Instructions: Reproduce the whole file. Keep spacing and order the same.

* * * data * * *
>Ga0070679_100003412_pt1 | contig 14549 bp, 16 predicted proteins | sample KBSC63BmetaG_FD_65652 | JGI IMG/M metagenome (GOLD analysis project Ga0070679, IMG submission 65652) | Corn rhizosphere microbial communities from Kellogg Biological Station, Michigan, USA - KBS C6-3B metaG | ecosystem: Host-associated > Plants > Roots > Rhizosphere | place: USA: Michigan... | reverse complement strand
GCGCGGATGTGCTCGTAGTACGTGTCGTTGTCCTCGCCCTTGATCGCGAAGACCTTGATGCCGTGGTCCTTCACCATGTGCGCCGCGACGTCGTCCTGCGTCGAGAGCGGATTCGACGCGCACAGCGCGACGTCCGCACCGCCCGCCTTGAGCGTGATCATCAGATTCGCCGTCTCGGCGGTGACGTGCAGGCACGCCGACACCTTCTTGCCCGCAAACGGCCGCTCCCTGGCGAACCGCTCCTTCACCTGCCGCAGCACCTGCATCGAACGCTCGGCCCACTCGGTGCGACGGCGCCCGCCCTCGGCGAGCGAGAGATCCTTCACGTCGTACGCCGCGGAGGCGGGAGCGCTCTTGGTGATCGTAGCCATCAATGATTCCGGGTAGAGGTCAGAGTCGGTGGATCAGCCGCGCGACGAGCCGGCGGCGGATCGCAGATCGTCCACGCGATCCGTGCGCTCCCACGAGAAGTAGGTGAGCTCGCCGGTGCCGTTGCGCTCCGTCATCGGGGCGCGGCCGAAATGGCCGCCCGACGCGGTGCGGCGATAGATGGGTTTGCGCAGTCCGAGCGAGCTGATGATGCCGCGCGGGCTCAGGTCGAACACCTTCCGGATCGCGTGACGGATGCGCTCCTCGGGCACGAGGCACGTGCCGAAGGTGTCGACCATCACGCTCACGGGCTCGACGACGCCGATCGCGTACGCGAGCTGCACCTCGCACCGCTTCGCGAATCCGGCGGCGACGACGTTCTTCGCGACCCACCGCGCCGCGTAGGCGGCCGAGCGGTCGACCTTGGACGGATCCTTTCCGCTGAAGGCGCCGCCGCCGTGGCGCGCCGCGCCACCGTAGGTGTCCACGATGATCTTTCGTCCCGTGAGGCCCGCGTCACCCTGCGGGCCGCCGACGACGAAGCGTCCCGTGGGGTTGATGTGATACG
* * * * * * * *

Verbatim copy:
>Ga0070679_100003412_pt1 | contig 14549 bp, 16 predicted proteins | sample KBSC63BmetaG_FD_65652 | JGI IMG/M metagenome (GOLD analysis project Ga0070679, IMG submission 65652) | Corn rhizosphere microbial communities from Kellogg Biological Station, Michigan, USA - KBS C6-3B metaG | ecosystem: Host-associated > Plants > Roots > Rhizosphere | place: USA: Michigan... | reverse complement strand
GCGCGGATGTGCTCGTAGTACGTGTCGTTGTCCTCGCCCTTGATCGCGAAGACCTTGATGCCGTGGTCCTTCACCATGTGCGCCGCGACGTCGTCCTGCGTCGAGAGCGGATTCGACGCGCACAGCGCGACGTCCGCACCGCCCGCCTTGAGCGTGATCATCAGATTCGCCGTCTCGGCGGTGACGTGCAGGCACGCCGACACCTTCTTGCCCGCAAACGGCCGCTCCCTGGCGAACCGCTCCTTCACCTGCCGCAGCACCTGCATCGAACGCTCGGCCCACTCGGTGCGACGGCGCCCGCCCTCGGCGAGCGAGAGATCCTTCACGTCGTACGCCGCGGAGGCGGGAGCGCTCTTGGTGATCGTAGCCATCAATGATTCCGGGTAGAGGTCAGAGTCGGTGGATCAGCCGCGCGACGAGCCGGCGGCGGATCGCAGATCGTCCACGCGATCCGTGCGCTCCCACGAGAAGTAGGTGAGCTCGCCGGTGCCGTTGCGCTCCGTCATCGGGGCGCGGCCGAAATGGCCGCCCGACGCGGTGCGGCGATAGATGGGTTTGCGCAGTCCGAGCGAGCTGATGATGCCGCGCGGGCTCAGGTCGAACACCTTCCGGATCGCGTGACGGATGCGCTCCTCGGGCACGAGGCACGTGCCGAAGGTGTCGACCATCACGCTCACGGGCTCGACGACGCCGATCGCGTACGCGAGCTGCACCTCGCACCGCTTCGCGAATCCGGCGGCGACGACGTTCTTCGCGACCCACCGCGCCGCGTAGGCGGCCGAGCGGTCGACCTTGGACGGATCCTTTCCGCTGAAGGCGCCGCCGCCGTGGCGCGCCGCGCCACCGTAGGTGTCCACGATGATCTTTCGTCCCGTGAGGCCCGCGTCACCCTGCGGGCCGCCGACGACGAAGCGTCCCGTGGGGTTGATGTGATACG